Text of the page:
As the number of states and communities that have banned smoking in public areas and places of work continues to grow, many employers in unaffected areas are evaluating the benefits of a workplace smoking ban. Numerous companies have enacted bans and some companies have even stopped hiring smokers at all. Though a potential employee who smokes may be just as qualified as a nonsmoking candidate, the costs associated with hiring a smoker are too significant to ignore. The life and health insurance premiums are much higher for a smoking employee than a non-smoker, and other types of insurance tend to be higher when there are smokers on the payroll. Plus, employers often incur significant costs for health care and lost productivity for each employee who smokes.
Insurance-related costs are only the tip of the iceberg. Smoking also drives up the nation’s health care costs by acting as a major contributor to numerous chronic diseases. The Centers for Disease Control and Prevention (CDC) estimate that diseases caused by smoking result in $170 billion in direct health care costs. Employers and taxpayers shoulder much of those costs.
Beyond health care costs and insurance claims, smoking also affects many other aspects of an employer’s bottom line.
- Lost productivity:
The CDC estimates more than $156 billion in lost productivity from cigarette smoking.
Smokers who take four 10-minute smoke breaks per day work one month less per year than nonsmokers who do not need to take these breaks.
Smokers are more likely to be absent from work than nonsmokers, and their illnesses last longer.
- Maintenance and repair costs for air cooling, heating and ventilation systems
- Replacing employees who are sick from smoking-related illnesses or suffer premature deaths due to smoking-related diseases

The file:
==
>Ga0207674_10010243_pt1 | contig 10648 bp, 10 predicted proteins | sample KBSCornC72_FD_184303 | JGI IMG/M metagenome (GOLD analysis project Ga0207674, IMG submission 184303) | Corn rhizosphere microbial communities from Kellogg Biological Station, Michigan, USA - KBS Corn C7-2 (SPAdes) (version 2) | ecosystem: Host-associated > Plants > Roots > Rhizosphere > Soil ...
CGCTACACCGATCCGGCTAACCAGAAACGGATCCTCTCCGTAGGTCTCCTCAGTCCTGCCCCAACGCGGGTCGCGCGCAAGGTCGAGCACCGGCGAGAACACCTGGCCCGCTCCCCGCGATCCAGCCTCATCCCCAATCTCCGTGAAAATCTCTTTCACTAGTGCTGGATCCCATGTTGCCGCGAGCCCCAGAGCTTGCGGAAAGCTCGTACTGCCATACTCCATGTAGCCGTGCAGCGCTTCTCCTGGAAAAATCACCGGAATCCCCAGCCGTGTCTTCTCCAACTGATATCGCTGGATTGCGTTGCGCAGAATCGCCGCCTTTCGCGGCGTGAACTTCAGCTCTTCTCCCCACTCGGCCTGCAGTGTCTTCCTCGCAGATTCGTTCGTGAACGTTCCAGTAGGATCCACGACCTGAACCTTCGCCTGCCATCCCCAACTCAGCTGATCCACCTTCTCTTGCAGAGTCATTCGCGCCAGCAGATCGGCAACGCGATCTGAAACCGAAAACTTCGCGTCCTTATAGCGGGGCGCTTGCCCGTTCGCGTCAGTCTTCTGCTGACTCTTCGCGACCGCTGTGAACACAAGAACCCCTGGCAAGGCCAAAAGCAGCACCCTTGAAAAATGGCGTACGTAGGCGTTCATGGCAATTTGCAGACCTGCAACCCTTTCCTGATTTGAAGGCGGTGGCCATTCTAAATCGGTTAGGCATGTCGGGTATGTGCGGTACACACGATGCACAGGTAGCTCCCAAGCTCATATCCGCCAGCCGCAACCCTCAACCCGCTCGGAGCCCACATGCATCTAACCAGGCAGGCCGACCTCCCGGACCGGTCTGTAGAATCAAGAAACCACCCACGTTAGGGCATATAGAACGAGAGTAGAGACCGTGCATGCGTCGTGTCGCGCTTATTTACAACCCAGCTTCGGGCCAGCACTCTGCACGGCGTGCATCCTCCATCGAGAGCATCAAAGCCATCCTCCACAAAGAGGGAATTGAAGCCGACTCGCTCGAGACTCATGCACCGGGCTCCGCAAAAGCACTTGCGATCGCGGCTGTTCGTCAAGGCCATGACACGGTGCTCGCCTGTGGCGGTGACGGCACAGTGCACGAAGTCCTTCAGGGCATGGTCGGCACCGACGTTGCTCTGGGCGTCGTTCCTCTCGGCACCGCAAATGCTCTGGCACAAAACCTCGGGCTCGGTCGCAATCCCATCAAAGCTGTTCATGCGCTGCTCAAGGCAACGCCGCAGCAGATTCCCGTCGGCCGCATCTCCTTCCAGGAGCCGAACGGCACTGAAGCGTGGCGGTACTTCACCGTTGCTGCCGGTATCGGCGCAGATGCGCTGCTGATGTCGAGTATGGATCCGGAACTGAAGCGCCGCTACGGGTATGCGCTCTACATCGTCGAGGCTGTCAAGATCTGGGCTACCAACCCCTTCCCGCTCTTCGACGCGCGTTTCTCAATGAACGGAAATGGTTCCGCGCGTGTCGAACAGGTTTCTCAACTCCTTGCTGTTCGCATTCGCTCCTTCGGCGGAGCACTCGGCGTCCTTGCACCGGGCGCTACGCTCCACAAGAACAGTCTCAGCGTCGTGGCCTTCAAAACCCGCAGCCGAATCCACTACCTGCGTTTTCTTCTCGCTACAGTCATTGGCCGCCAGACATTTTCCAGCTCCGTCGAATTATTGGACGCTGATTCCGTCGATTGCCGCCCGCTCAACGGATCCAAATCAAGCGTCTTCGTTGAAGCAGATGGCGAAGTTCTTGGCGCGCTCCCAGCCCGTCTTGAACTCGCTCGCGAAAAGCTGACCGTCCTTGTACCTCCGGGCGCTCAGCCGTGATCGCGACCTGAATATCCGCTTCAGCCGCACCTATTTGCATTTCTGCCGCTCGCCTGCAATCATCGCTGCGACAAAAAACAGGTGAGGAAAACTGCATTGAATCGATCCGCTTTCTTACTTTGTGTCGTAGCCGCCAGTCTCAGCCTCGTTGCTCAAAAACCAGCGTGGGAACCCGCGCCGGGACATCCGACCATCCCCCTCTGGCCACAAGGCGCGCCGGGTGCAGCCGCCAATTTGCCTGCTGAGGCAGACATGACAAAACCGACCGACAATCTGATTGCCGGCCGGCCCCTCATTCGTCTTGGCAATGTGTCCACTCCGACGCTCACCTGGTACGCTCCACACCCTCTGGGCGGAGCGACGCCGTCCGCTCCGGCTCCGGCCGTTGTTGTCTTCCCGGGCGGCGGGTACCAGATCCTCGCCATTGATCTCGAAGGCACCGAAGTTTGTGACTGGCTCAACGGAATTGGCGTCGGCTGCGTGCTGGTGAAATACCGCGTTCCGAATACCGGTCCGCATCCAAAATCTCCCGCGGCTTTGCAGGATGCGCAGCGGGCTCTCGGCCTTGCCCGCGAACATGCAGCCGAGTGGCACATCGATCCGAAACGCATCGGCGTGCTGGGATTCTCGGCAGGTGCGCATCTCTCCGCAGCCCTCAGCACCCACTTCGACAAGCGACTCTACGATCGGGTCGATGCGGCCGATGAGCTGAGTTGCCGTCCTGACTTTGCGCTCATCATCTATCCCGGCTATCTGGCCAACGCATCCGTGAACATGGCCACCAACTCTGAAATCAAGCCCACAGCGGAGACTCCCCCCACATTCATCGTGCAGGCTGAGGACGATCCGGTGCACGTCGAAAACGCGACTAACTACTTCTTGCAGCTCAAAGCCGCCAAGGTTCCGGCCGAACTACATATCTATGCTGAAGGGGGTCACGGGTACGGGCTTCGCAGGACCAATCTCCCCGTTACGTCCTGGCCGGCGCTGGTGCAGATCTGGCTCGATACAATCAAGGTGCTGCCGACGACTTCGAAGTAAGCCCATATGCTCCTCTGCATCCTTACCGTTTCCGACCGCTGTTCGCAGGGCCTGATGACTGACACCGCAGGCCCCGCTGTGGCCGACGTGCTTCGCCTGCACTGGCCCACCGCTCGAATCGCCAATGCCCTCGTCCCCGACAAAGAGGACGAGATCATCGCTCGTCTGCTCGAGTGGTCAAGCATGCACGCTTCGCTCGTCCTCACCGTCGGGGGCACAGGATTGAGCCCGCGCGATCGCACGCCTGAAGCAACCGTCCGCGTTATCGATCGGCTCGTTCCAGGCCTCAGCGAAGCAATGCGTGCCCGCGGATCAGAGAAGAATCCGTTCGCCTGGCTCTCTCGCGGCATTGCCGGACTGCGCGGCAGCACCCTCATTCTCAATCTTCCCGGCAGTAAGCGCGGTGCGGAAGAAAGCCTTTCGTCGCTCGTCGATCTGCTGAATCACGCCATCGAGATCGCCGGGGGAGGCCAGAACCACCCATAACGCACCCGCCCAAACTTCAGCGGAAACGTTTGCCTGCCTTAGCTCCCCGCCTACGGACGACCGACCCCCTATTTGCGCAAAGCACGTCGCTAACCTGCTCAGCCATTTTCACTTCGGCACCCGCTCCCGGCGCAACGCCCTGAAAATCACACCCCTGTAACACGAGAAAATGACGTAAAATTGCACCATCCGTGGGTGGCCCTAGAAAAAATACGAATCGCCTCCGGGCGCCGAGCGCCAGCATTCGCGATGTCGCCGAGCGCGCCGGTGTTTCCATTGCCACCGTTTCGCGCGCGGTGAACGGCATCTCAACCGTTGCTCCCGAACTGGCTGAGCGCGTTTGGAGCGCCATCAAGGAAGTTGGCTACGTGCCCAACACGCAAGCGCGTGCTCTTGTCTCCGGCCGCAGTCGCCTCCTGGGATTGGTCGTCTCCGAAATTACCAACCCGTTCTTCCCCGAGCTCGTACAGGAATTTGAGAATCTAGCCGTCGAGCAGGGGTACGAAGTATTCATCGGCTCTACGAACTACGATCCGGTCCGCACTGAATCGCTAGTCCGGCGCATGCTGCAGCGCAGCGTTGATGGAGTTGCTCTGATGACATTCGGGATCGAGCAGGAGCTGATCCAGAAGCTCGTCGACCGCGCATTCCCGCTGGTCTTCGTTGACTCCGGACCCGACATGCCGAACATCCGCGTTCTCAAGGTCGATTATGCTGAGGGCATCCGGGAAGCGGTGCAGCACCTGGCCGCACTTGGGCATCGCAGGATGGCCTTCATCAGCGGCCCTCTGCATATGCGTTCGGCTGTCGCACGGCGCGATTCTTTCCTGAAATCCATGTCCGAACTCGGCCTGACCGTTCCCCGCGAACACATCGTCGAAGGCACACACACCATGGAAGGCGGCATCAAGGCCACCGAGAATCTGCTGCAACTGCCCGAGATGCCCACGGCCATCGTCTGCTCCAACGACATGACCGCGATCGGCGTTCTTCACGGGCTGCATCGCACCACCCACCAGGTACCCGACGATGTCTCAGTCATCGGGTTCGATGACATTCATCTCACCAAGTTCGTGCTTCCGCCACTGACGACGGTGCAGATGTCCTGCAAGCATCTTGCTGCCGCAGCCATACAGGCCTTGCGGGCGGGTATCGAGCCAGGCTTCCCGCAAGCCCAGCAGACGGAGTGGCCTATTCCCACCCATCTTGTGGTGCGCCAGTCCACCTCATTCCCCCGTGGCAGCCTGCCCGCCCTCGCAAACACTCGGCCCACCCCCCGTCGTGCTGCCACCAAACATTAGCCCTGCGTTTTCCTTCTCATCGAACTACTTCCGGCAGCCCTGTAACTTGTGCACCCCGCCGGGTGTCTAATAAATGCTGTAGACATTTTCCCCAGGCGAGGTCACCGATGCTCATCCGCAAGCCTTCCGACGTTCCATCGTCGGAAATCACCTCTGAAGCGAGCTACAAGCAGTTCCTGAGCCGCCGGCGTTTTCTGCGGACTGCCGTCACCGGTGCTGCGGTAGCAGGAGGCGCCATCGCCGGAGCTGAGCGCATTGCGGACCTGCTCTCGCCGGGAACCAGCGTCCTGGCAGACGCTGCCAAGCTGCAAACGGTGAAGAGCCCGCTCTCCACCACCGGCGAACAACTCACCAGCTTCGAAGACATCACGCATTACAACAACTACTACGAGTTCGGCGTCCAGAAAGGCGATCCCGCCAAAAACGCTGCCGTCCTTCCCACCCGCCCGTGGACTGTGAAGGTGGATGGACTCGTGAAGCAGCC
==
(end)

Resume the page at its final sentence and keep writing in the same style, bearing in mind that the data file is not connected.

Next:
- Accidents and fires
- Property damage
- An increase in property or fire insurance
- Cleaning costs associated with smoke pollution
- Increased early retirement
- Increased legal liability
Nonsmokers have won workers’ comp settlements, disability benefits and unemployment for claims based on their exposure to secondhand smoke.
The Cost to You
Want to determine how much smokers are adding to your budget? According to a study published by the international peer-reviewed journal, Tobacco Control, employers approximately an extra $16 per day in additional medical costs and lost productivity, or $5,816 a year. Use the following formula to figure out how much smokers are costing you.
- Multiply your total number of employees by the estimated percentage of employees who smoke. If you are unsure of that percentage, use your industry’s average below. This calculation will provide an estimate of the total number of smokers that work for your company.
Food Preparation/Serving: 30.0%
Health Care Support: 23.7%
Building and Grounds Cleaning: 22.9%
Retail and Sales: 20.7%
Farming, Fishing, Forestry: 20.1%
Personal Care and Service: 19.7%
Office/Administrative Support: 19.0%
Business and Financial: 14.1%
Mathematical/Computer Science: 12.8%
Health Care Practitioners 11.8%
Community/Social Service: 10.9%
Life/Physical/Social Science: 9.2%
Education, Training and Library: 8.7%
- Multiply the previous calculation by $5,816, the cost per smoker per year. The output of this calculation is an estimate of the amount of money you spend each year because of smoking employees.
Total number of employees: ___________ x Estimated percent of smoking employees: ___________
= Total number of smokers: _________ x Estimated cost per smoker: $5,816
= Your estimated cost of smoking per year: ____________
To combat the high cost of employing smokers, consider starting a smoking cessation program. Contact Allegeant LLC for resources to help you start a smoking cessation program or supplement an existing program.
This Benefits Insights is not intended to be exhaustive nor should any discussion or opinions be construed as professional advice.